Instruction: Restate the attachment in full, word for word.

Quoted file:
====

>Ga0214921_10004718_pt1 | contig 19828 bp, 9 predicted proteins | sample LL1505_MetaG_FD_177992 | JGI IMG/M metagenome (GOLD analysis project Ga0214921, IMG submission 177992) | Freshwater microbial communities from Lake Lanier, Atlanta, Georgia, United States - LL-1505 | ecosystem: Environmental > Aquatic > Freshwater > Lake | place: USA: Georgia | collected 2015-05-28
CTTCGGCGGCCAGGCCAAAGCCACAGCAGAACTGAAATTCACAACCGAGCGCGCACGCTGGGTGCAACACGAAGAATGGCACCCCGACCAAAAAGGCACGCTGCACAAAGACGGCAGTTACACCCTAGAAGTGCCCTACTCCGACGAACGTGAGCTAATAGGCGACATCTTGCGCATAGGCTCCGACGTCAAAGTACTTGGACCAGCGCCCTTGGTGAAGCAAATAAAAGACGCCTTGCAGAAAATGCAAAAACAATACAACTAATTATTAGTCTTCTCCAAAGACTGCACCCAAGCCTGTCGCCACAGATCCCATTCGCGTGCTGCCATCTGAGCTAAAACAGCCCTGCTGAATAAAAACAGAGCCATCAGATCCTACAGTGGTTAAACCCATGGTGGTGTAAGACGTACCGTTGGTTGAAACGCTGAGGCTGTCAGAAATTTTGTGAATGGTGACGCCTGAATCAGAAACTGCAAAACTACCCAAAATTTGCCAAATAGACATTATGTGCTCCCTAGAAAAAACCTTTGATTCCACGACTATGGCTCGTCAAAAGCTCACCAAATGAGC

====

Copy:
>Ga0214921_10004718_pt1 | contig 19828 bp, 9 predicted proteins | sample LL1505_MetaG_FD_177992 | JGI IMG/M metagenome (GOLD analysis project Ga0214921, IMG submission 177992) | Freshwater microbial communities from Lake Lanier, Atlanta, Georgia, United States - LL-1505 | ecosystem: Environmental > Aquatic > Freshwater > Lake | place: USA: Georgia | collected 2015-05-28
CTTCGGCGGCCAGGCCAAAGCCACAGCAGAACTGAAATTCACAACCGAGCGCGCACGCTGGGTGCAACACGAAGAATGGCACCCCGACCAAAAAGGCACGCTGCACAAAGACGGCAGTTACACCCTAGAAGTGCCCTACTCCGACGAACGTGAGCTAATAGGCGACATCTTGCGCATAGGCTCCGACGTCAAAGTACTTGGACCAGCGCCCTTGGTGAAGCAAATAAAAGACGCCTTGCAGAAAATGCAAAAACAATACAACTAATTATTAGTCTTCTCCAAAGACTGCACCCAAGCCTGTCGCCACAGATCCCATTCGCGTGCTGCCATCTGAGCTAAAACAGCCCTGCTGAATAAAAACAGAGCCATCAGATCCTACAGTGGTTAAACCCATGGTGGTGTAAGACGTACCGTTGGTTGAAACGCTGAGGCTGTCAGAAATTTTGTGAATGGTGACGCCTGAATCAGAAACTGCAAAACTACCCAAAATTTGCCAAATAGACATTATGTGCTCCCTAGAAAAAACCTTTGATTCCACGACTATGGCTCGTCAAAAGCTCACCAAATGAGC